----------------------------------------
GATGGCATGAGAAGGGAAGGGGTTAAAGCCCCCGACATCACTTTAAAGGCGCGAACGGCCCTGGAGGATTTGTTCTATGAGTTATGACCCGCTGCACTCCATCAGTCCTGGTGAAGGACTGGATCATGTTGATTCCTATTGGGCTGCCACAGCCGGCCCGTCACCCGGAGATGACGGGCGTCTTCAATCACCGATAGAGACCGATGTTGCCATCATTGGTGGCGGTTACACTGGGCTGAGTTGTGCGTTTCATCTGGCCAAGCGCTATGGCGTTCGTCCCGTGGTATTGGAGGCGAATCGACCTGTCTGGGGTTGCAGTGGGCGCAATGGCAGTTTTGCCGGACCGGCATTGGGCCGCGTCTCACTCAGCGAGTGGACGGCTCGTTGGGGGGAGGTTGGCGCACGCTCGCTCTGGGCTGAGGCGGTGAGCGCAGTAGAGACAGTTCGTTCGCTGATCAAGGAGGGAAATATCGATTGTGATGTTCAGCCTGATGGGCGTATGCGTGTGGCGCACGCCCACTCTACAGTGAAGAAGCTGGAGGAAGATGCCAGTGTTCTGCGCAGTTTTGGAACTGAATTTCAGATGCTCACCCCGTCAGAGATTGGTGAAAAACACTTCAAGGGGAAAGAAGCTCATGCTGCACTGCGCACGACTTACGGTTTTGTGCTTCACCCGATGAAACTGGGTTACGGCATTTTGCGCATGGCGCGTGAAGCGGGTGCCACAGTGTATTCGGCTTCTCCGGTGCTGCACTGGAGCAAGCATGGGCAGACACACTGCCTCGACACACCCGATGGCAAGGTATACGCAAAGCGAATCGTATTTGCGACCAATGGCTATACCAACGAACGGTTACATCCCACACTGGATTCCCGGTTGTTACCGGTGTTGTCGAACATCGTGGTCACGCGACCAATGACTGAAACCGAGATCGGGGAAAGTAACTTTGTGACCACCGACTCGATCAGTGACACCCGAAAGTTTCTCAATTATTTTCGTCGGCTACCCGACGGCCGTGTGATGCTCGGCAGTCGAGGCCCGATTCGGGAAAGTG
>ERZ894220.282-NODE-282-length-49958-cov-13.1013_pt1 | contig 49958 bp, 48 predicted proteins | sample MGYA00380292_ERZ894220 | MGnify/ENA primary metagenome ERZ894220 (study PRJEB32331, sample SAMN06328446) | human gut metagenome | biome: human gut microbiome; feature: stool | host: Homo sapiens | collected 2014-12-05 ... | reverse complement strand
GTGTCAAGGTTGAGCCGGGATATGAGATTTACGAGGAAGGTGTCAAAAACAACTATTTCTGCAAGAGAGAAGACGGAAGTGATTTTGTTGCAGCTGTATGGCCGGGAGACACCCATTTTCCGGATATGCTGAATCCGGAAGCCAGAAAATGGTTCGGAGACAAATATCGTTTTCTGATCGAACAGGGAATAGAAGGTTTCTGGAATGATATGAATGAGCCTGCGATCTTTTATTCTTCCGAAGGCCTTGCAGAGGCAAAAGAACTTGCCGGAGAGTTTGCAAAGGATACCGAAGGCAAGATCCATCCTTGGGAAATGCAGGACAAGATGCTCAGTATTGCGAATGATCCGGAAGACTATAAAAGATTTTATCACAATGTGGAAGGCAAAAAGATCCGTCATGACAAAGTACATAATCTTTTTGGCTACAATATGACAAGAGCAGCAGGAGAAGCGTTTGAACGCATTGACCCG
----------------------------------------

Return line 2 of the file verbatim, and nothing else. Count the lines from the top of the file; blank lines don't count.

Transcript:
>ERZ894220.282-NODE-282-length-49958-cov-13.1013_pt1 | contig 49958 bp, 48 predicted proteins | sample MGYA00380292_ERZ894220 | MGnify/ENA primary metagenome ERZ894220 (study PRJEB32331, sample SAMN06328446) | human gut metagenome | biome: human gut microbiome; feature: stool | host: Homo sapiens | collected 2014-12-05 ... | reverse complement strand